First published by The Independent, 28th November 2016
In a rare interview with the Sunday Times, our Prime Minister Theresa May discussed her personal faith and the impact her beliefs have on the decisions she makes as a politician. May described herself as a “practicing member of the Church of England” and said that her faith in God “lies behind what I do”.
To me, Theresa May’s interview not only betrays her eye-watering arrogance, but also her wilful misinterpretation of the core values of Christianity. Sure, the Old Testament might be full of murder and barbarism and “don’t cut your hair at the sides of your head” (Leviticus 19:27), but the teachings of Jesus are the absolute focal point of Christian belief.
Jesus loved the poor, the dispossessed, and those who found themselves on the fringes of society. He dined with the hated tax collector and refused to recognise the divide between Jews and the Samaritans. For Christians, he is the ultimate symbol of humility, compassion and love.
Unfortunately, Theresa May doesn’t seem to have read her New Testament very closely. She has almost always voted for the use of UK forces in combat operations overseas. She was in favour of sending UK troops into Iraq in 2003, and the coalition’s military intervention and the ensuing civil war has cost more than 187,000 documented civilian lives. Instead of being the military leader that many Jews had expected, Jesus is consistently described as a man of peace. I doubt he’d be impressed by the chaos and bloodshed in Iraq.
In December 2014, Theresa May voted against scrapping the hated Bedroom Tax, a failed Tory policy that has penalised some of Britain’s most vulnerable families. Research carried out by the Department of Work & Pensions (DWP) found that 75 per cent of those affected by the Bedroom Tax were forced to cut back on the most basic necessity – food. The Bedroom Tax has been used to penalise women living in fear of violent ex-partners and those struggling after terrible bereavements. Perhaps Theresa May believes that because “the poor are blessed and in line to inherit the kingdom of God” (Luke 6:20), they can be trampled and degraded by Tory policy here on earth.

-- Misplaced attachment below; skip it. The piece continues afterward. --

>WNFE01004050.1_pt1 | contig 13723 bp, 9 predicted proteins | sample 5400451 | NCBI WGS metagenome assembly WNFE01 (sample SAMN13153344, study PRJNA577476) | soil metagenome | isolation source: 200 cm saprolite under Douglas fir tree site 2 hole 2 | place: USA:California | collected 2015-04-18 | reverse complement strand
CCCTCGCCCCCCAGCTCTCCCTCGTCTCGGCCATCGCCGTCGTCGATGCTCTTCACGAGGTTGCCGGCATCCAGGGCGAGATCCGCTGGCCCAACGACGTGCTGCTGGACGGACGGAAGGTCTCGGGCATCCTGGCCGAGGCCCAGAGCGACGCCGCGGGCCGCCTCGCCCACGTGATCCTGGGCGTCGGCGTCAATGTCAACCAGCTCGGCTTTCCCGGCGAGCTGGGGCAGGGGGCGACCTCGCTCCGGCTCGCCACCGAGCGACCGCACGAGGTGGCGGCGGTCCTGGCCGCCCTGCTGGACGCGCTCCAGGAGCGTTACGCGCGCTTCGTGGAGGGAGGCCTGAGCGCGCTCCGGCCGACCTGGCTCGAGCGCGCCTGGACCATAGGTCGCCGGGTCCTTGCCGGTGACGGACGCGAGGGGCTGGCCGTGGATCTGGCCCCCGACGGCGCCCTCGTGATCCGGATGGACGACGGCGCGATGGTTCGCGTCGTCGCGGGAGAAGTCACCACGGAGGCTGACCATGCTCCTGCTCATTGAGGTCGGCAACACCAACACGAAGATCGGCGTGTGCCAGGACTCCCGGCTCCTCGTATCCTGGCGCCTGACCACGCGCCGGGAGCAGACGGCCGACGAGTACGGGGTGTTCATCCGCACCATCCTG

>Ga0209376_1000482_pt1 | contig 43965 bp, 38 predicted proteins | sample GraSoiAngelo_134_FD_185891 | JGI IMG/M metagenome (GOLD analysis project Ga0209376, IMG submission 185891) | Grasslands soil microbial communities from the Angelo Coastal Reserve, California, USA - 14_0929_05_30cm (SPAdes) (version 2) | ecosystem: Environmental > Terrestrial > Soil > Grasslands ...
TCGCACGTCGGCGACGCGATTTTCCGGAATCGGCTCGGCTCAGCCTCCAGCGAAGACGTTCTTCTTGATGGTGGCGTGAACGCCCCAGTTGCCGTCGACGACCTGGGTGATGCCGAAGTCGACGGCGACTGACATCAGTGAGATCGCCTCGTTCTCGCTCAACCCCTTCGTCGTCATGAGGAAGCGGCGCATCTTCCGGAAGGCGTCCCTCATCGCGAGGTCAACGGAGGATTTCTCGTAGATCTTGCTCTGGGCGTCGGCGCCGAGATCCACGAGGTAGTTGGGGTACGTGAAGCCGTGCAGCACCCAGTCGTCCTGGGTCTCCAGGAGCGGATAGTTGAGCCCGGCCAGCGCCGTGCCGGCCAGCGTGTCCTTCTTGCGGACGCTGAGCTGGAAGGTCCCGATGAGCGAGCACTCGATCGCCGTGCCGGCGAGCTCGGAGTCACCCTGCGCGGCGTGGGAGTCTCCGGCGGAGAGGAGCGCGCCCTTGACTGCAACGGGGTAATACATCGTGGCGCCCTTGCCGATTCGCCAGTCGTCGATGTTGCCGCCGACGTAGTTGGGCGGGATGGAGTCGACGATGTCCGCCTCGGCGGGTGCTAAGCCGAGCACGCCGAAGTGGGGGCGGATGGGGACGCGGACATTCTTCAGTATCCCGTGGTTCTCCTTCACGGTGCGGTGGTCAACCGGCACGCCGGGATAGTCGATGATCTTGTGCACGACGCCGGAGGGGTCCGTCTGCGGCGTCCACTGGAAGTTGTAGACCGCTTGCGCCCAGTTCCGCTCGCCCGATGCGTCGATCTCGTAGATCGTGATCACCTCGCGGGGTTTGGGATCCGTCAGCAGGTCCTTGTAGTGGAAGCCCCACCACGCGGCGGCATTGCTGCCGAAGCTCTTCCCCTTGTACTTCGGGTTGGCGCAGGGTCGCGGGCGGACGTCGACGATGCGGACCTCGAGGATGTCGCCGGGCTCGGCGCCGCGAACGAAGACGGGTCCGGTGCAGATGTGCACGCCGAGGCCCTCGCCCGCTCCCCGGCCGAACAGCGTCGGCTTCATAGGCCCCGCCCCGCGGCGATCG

April 2016 saw May vote against allowing 3,000 unaccompanied children to find a safe haven in the UK. Jesus said something about how little children should come unto him because “the kingdom of heaven belongs to such as these” (Matthew 19:14), but maybe Theresa May didn’t get the memo?
May voted to repeal the 1998 Human Rights Act in May of this year, because basic human rights are just a little too inconvenient when it comes to deporting people. She’s never been a big fan of the HRA, even making a misleading statement at the Conservative Party Conference in 2011, alleging that a man couldn’t be deported because of his pet cat. This turned out not to be true, but it managed to get the right wing press frothing at the mouth anyway. Christians are taught to “love their neighbours” (Mark 12:31), but perhaps Theresa May believes that increasing deportations is a form of “love”.
I’m not personally a believer, but I was brought up in a Christian household. I attended a United Reformed Church until I was 18, and the sermons tended to focus on “doing unto others as you would be done unto” and the importance of helping those in need, even when it’s personally inconvenient to do so.
If Jesus were here, in Theresa May’s Britain, he’d be helping the 3,500 people sleeping rough this winter. This is double the number counted in 2010, caused in no small part by Tory policy. He’d be trying to make a difference to the lives of Britain’s most vulnerable people – the vulnerable women detained in Yarl’s Wood without charge (many have suffered rape and torture in their home countries), and the one in four children who live in poverty, cold and hungry in one of the most wealthy nations on earth. He’d probably have had his benefits sanctioned more than once.
May has inherited an austere and heartless government, but the Autumn Statement under her leadership shows little commitment to change. If Theresa May is a Christian, I can only assume that her interpretation of scripture is very, very loose.